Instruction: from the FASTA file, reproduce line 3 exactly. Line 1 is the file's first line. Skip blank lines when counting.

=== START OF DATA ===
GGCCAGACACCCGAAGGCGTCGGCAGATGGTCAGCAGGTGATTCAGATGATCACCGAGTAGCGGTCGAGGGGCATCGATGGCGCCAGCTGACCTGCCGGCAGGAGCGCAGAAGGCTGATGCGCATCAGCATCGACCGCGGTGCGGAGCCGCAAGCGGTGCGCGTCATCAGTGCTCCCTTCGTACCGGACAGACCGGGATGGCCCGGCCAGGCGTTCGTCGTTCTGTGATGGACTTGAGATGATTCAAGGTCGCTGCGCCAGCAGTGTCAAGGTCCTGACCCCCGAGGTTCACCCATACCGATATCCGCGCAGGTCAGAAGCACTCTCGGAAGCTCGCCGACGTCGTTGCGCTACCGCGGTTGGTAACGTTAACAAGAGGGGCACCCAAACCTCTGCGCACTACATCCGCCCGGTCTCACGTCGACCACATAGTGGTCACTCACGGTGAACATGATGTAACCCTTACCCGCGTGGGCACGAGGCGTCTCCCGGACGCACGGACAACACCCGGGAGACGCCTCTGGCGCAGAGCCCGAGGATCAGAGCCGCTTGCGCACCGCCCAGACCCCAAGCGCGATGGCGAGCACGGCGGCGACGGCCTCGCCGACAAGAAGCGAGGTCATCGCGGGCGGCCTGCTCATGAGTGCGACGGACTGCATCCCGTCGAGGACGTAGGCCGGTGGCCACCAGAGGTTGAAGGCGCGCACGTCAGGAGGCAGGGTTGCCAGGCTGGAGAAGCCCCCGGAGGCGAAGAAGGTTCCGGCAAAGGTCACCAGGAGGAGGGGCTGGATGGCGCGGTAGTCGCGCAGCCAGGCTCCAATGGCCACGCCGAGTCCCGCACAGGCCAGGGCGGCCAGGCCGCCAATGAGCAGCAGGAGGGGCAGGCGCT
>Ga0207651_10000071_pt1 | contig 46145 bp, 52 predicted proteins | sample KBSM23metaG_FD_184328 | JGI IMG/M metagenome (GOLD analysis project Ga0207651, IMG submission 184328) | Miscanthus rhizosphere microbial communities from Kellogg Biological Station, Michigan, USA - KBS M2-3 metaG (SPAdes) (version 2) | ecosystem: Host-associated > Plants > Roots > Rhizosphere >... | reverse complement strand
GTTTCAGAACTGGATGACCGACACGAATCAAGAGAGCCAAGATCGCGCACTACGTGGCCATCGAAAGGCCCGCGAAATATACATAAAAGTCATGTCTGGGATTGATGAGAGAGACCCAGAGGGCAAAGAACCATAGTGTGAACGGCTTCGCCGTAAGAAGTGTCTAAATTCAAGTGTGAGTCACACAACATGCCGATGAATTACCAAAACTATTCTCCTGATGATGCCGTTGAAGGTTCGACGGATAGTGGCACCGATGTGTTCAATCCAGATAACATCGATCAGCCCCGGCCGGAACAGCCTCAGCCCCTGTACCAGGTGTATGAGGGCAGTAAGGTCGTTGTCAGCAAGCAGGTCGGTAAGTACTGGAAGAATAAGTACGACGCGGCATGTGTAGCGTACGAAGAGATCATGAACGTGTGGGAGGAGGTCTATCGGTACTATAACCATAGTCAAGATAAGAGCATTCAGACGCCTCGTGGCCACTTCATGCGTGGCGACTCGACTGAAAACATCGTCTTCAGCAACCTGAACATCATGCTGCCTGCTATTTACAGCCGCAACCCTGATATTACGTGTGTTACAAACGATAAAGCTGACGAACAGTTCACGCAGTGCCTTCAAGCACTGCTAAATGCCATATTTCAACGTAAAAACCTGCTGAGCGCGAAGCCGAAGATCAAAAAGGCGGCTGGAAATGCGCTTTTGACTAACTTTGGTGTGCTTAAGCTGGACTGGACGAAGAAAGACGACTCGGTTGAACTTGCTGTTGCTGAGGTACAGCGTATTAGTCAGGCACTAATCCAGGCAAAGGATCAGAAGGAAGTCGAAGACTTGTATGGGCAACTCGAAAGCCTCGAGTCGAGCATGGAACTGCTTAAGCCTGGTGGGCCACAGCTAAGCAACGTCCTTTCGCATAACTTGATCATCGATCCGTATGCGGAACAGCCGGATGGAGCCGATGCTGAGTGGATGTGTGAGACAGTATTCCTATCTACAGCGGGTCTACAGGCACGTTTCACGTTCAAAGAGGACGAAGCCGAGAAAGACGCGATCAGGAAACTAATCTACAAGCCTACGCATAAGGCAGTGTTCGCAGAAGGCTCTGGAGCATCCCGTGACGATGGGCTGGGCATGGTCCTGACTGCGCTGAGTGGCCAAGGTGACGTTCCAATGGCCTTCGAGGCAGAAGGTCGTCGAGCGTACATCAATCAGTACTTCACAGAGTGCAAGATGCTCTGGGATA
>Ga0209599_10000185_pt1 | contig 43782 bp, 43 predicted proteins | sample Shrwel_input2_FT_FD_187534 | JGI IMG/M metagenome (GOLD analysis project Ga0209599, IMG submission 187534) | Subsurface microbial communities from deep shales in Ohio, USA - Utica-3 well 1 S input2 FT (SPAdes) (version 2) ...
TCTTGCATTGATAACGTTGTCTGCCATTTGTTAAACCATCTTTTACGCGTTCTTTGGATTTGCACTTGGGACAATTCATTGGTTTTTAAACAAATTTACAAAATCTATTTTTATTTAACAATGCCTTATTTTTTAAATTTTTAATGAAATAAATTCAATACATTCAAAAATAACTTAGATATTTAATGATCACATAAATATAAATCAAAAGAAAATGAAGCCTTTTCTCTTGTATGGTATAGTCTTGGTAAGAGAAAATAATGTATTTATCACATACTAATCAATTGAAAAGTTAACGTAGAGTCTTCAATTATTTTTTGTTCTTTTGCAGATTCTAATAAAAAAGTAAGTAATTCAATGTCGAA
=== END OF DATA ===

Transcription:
GTTTCAGAACTGGATGACCGACACGAATCAAGAGAGCCAAGATCGCGCACTACGTGGCCATCGAAAGGCCCGCGAAATATACATAAAAGTCATGTCTGGGATTGATGAGAGAGACCCAGAGGGCAAAGAACCATAGTGTGAACGGCTTCGCCGTAAGAAGTGTCTAAATTCAAGTGTGAGTCACACAACATGCCGATGAATTACCAAAACTATTCTCCTGATGATGCCGTTGAAGGTTCGACGGATAGTGGCACCGATGTGTTCAATCCAGATAACATCGATCAGCCCCGGCCGGAACAGCCTCAGCCCCTGTACCAGGTGTATGAGGGCAGTAAGGTCGTTGTCAGCAAGCAGGTCGGTAAGTACTGGAAGAATAAGTACGACGCGGCATGTGTAGCGTACGAAGAGATCATGAACGTGTGGGAGGAGGTCTATCGGTACTATAACCATAGTCAAGATAAGAGCATTCAGACGCCTCGTGGCCACTTCATGCGTGGCGACTCGACTGAAAACATCGTCTTCAGCAACCTGAACATCATGCTGCCTGCTATTTACAGCCGCAACCCTGATATTACGTGTGTTACAAACGATAAAGCTGACGAACAGTTCACGCAGTGCCTTCAAGCACTGCTAAATGCCATATTTCAACGTAAAAACCTGCTGAGCGCGAAGCCGAAGATCAAAAAGGCGGCTGGAAATGCGCTTTTGACTAACTTTGGTGTGCTTAAGCTGGACTGGACGAAGAAAGACGACTCGGTTGAACTTGCTGTTGCTGAGGTACAGCGTATTAGTCAGGCACTAATCCAGGCAAAGGATCAGAAGGAAGTCGAAGACTTGTATGGGCAACTCGAAAGCCTCGAGTCGAGCATGGAACTGCTTAAGCCTGGTGGGCCACAGCTAAGCAACGTCCTTTCGCATAACTTGATCATCGATCCGTATGCGGAACAGCCGGATGGAGCCGATGCTGAGTGGATGTGTGAGACAGTATTCCTATCTACAGCGGGTCTACAGGCACGTTTCACGTTCAAAGAGGACGAAGCCGAGAAAGACGCGATCAGGAAACTAATCTACAAGCCTACGCATAAGGCAGTGTTCGCAGAAGGCTCTGGAGCATCCCGTGACGATGGGCTGGGCATGGTCCTGACTGCGCTGAGTGGCCAAGGTGACGTTCCAATGGCCTTCGAGGCAGAAGGTCGTCGAGCGTACATCAATCAGTACTTCACAGAGTGCAAGATGCTCTGGGATA